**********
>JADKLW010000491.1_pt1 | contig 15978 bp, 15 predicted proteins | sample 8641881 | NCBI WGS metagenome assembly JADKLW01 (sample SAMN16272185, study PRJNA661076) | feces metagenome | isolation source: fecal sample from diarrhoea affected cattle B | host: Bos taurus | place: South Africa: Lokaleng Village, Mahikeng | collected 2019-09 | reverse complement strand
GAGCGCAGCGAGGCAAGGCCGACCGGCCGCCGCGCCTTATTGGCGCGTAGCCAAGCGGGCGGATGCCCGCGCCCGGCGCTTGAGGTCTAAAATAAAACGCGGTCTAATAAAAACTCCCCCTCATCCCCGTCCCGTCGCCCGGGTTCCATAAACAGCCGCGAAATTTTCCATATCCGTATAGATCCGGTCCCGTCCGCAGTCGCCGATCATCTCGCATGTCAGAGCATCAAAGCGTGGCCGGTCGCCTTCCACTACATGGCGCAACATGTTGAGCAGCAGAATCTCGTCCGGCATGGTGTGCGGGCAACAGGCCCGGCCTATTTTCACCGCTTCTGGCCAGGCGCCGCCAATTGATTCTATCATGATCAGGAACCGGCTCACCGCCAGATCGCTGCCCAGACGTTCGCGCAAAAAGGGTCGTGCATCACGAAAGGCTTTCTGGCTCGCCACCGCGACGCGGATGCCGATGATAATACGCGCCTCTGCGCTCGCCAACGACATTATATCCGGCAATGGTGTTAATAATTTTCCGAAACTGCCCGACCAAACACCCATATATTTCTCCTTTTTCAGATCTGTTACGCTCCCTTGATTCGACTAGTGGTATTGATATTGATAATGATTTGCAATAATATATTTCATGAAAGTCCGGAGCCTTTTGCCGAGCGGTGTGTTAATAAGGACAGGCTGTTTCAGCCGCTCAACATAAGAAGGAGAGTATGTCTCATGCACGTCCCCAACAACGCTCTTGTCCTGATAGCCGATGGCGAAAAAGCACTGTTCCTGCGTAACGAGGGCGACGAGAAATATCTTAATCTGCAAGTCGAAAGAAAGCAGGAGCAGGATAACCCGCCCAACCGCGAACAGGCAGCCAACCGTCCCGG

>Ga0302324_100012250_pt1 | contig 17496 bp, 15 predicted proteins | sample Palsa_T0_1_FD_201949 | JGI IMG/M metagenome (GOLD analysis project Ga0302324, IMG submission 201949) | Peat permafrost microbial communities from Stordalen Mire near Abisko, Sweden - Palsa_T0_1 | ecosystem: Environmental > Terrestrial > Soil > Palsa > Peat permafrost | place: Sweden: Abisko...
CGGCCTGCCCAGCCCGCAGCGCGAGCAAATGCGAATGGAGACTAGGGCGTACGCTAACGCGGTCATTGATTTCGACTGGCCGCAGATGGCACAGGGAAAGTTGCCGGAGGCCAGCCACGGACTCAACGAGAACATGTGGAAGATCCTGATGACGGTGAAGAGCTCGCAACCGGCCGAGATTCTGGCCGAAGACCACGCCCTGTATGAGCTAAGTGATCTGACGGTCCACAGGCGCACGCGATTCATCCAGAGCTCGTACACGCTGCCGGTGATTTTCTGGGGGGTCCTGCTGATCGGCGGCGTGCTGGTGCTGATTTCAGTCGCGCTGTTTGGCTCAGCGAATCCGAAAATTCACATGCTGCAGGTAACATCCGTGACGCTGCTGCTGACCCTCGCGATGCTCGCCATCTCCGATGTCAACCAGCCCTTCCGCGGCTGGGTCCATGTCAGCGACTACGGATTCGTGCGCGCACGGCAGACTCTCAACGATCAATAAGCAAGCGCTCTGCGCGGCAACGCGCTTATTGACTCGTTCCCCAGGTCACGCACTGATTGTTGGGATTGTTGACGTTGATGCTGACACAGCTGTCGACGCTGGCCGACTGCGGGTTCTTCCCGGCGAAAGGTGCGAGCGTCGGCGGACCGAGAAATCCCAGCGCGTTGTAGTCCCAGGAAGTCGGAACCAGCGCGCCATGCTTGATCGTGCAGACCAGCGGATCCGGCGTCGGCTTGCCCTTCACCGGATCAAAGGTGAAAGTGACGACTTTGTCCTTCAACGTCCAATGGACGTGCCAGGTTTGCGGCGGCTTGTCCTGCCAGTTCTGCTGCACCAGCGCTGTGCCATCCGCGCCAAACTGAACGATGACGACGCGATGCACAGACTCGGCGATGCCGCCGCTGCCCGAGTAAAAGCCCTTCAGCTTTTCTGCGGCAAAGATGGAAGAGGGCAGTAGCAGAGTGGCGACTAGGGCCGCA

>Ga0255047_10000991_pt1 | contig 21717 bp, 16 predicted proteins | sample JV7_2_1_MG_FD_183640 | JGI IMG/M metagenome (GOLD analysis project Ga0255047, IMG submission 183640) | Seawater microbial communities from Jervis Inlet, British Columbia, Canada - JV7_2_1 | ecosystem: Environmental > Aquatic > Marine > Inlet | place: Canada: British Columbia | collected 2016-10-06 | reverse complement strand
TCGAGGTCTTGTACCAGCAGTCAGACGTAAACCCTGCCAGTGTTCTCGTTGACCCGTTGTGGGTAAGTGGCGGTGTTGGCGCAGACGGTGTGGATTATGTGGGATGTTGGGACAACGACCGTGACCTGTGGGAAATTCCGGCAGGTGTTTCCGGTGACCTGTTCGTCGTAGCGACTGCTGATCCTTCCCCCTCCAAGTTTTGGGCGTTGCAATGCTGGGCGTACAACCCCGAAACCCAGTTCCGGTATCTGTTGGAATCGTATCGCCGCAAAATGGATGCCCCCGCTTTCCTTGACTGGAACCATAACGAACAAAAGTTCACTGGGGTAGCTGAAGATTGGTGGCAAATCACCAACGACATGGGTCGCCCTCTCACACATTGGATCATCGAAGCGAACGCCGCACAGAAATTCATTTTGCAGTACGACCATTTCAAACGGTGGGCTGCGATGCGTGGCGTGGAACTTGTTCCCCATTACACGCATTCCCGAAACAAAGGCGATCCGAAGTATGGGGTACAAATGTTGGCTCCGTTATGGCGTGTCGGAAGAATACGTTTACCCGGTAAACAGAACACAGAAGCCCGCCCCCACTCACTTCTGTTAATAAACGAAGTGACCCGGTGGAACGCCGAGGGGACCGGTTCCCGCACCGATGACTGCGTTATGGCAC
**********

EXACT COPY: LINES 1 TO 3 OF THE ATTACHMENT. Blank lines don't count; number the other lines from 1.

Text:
>JADKLW010000491.1_pt1 | contig 15978 bp, 15 predicted proteins | sample 8641881 | NCBI WGS metagenome assembly JADKLW01 (sample SAMN16272185, study PRJNA661076) | feces metagenome | isolation source: fecal sample from diarrhoea affected cattle B | host: Bos taurus | place: South Africa: Lokaleng Village, Mahikeng | collected 2019-09 | reverse complement strand
GAGCGCAGCGAGGCAAGGCCGACCGGCCGCCGCGCCTTATTGGCGCGTAGCCAAGCGGGCGGATGCCCGCGCCCGGCGCTTGAGGTCTAAAATAAAACGCGGTCTAATAAAAACTCCCCCTCATCCCCGTCCCGTCGCCCGGGTTCCATAAACAGCCGCGAAATTTTCCATATCCGTATAGATCCGGTCCCGTCCGCAGTCGCCGATCATCTCGCATGTCAGAGCATCAAAGCGTGGCCGGTCGCCTTCCACTACATGGCGCAACATGTTGAGCAGCAGAATCTCGTCCGGCATGGTGTGCGGGCAACAGGCCCGGCCTATTTTCACCGCTTCTGGCCAGGCGCCGCCAATTGATTCTATCATGATCAGGAACCGGCTCACCGCCAGATCGCTGCCCAGACGTTCGCGCAAAAAGGGTCGTGCATCACGAAAGGCTTTCTGGCTCGCCACCGCGACGCGGATGCCGATGATAATACGCGCCTCTGCGCTCGCCAACGACATTATATCCGGCAATGGTGTTAATAATTTTCCGAAACTGCCCGACCAAACACCCATATATTTCTCCTTTTTCAGATCTGTTACGCTCCCTTGATTCGACTAGTGGTATTGATATTGATAATGATTTGCAATAATATATTTCATGAAAGTCCGGAGCCTTTTGCCGAGCGGTGTGTTAATAAGGACAGGCTGTTTCAGCCGCTCAACATAAGAAGGAGAGTATGTCTCATGCACGTCCCCAACAACGCTCTTGTCCTGATAGCCGATGGCGAAAAAGCACTGTTCCTGCGTAACGAGGGCGACGAGAAATATCTTAATCTGCAAGTCGAAAGAAAGCAGGAGCAGGATAACCCGCCCAACCGCGAACAGGCAGCCAACCGTCCCGG

>Ga0302324_100012250_pt1 | contig 17496 bp, 15 predicted proteins | sample Palsa_T0_1_FD_201949 | JGI IMG/M metagenome (GOLD analysis project Ga0302324, IMG submission 201949) | Peat permafrost microbial communities from Stordalen Mire near Abisko, Sweden - Palsa_T0_1 | ecosystem: Environmental > Terrestrial > Soil > Palsa > Peat permafrost | place: Sweden: Abisko...